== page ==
Broad mites on your cannabis plants are so tiny they are practically impossible to spot with the naked eye, and can even be difficult to see under a microscope.
Broad Mite Symptoms:
- Bugs are so small they are difficult to see without magnification
- Under a microscope, you can see that they have 6 legs when young, and 8 legs as adults
- Symptoms are often confused for heat stress, overwatering, a pH imbalance, or root problems
- New growth may be twisted or drooping
- Leaves may be, blistered or “wet” looking
- Leaves may be turned up at the edges
- Broad mites don’t attack all parts of the plant evenly; symptoms are worse in certain spots where the infestation is concentrated
- In the flowering stage, buds may become sickly and die
With broad mites, the new growth may be twisted, blistered and “wet” looking. If your plant is flowering the buds may turn brown and die. These broad mite damage pics were taken by Hosttrevor (thank you!).
Sometimes one of the main symptoms is the newest growth is coming in twisted
Edges may turn up as if the plant is suffering from heat stress, but with broad the leaves take on a glossy, almost plastic-like appearance. Eventually affected leaves turn yellow or bronze and die.
The main way to spot an infestation is the damage they leave behind because usually the mites themselves are too small to see. They like to hang out inside inside your plants, where they can live and lay eggs without you seeing them.
Sometimes the symptoms can be confused for tobacco mosaic virus. Leaf symptoms from broad mites are also commonly misdiagnosed as overwatering, a nutrient deficiency or heat damage.
One of the biggest reasons broad mites can be so difficult to diagnose is you rarely see any signs of bugs, and you don’t see bites on the leaves. For many people, they don’t even realize a bug infestation is happening.
Sometimes top leaves droop. In this pic you can see that part of the droopy leaves are getting that blistered, wet appearance from broad mites.
The following marijuana plant has been treated for broad mites and is starting to recover. You can see the newest growth looks matte and healthy, while the damaged leaves from before still look glossy and blistered.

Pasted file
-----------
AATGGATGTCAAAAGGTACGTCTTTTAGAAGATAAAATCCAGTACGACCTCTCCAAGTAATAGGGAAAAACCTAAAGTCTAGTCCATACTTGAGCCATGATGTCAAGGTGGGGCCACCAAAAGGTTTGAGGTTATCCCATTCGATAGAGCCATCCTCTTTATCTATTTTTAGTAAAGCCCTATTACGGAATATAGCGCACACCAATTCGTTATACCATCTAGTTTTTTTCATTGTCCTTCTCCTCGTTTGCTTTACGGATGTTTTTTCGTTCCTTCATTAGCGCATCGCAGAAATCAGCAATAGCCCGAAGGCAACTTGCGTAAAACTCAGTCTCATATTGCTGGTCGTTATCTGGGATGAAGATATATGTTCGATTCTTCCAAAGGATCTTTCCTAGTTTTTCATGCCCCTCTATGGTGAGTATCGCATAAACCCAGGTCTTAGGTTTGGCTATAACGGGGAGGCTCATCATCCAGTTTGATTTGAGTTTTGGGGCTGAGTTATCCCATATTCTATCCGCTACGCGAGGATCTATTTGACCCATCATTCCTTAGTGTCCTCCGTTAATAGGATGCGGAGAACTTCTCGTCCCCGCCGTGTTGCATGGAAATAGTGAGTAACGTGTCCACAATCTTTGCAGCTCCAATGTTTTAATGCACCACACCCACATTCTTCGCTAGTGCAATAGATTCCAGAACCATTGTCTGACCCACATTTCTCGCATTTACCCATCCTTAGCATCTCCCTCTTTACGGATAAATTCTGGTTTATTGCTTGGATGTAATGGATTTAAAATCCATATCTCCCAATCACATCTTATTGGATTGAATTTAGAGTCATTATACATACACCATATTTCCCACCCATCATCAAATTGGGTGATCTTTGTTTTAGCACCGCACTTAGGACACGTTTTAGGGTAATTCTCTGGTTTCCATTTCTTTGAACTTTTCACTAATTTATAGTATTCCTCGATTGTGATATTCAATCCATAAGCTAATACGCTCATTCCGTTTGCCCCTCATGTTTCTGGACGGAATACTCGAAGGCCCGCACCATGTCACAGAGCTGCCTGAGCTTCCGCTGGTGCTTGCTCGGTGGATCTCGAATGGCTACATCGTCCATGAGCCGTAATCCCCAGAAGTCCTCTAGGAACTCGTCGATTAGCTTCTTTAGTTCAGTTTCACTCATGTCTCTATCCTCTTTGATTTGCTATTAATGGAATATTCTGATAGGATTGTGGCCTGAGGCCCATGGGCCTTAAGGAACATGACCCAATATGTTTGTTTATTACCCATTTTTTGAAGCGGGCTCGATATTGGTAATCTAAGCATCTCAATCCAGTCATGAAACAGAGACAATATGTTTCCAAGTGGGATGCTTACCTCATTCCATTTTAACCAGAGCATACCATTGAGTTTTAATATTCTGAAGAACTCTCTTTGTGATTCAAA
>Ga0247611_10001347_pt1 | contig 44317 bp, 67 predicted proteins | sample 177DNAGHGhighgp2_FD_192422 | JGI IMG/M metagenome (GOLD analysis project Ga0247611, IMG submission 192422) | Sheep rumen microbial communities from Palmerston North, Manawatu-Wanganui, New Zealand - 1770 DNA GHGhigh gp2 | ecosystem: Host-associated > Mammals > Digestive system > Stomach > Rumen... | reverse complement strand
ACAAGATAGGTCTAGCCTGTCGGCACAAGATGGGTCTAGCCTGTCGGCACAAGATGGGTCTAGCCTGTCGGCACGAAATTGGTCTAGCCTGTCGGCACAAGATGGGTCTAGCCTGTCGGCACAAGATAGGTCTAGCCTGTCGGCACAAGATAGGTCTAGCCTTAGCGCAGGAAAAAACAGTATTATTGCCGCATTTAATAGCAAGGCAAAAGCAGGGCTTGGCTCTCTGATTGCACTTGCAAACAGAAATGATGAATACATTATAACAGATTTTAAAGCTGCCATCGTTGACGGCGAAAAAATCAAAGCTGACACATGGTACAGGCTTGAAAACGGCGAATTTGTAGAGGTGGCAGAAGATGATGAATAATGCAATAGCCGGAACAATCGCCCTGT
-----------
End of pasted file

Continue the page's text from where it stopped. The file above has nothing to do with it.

It’s great if your plant is starting to look healthy again, but even if your plant appears to be recovering, don’t stop on weekly treatments for at least a few weeks. The broad mites could still be there waiting to take over the plant again! They are the masters of hiding and waiting.
Unfortunately, broad mites are probably one of the hardest marijuana pests to get rid of. They lay their eggs inside the plant which makes it very difficult to kill their eggs!
Solution: How to Get Rid of Broad Mites On Cannabis
Once you’ve actually identified that you have broad mites, it’s time to get rid of them! When it comes to broad mites, a lot of the “standard” miticides are not as effective and you’ll notice these particular mites aren’t listed on the labels.
Broad mites can be one of the toughest marijuana pests to get rid of, but it can be done if you stay vigilant.
- Immediately and carefully remove infected parts of the plant – if there’s already an infestation in the tissue, you likely won’t be able to save those particular leaves/buds. Your main goal is to stop the infestation from spreading.
- Treat often – You may have to treat several times a week or even daily if you have a terrible infestation that won’t go away. This can be very difficult on your plants.
- Spray Before Lights Go Out – Whenever treating plants with a spray, do it before the lights go off so that your plant is less likely to get burned.
- Read Instructions – Make sure to read the full instructions of each bottle and follow them when treating your plants. You will save yourself a lot of big headaches.
- Repeat treatments weekly for 5 more weeks after mites are gone – After you think broad mites are completely gone, don’t stop. Treat your plant with a different treatment at least once a week for 5 additional weeks. If you don’t completely eradicate them they’ll come back with a vengeance and can be even more resistant to whatever you throw at them.
Here’s a Detailed Step-by-Step:
1.) Dispose of known infected plant matter
The parts of the plant that are already infested should be carefully removed and discarded of if possible. This will dramatically reduce the bug numbers, and help save the rest of your plant.
2.) Neem Oil
Neem Oil will leave an unpleasant taste/smell on buds when used to treat flowering plants, so don’t let this stuff get near your buds. There’s also some evidence Neem oil may be harmful to humans so use with care. That being said, Neem oil is an all-natural remedy that is very effective against many different types of bugs and mold, including broad mites.
Neem oil can be rough on your plants so you don’t want to use it more often than you have to because your plants may suffer. However, if you get desperate treating plants daily with Neem oil can be effective at killing broad mites when nothing seems to be working.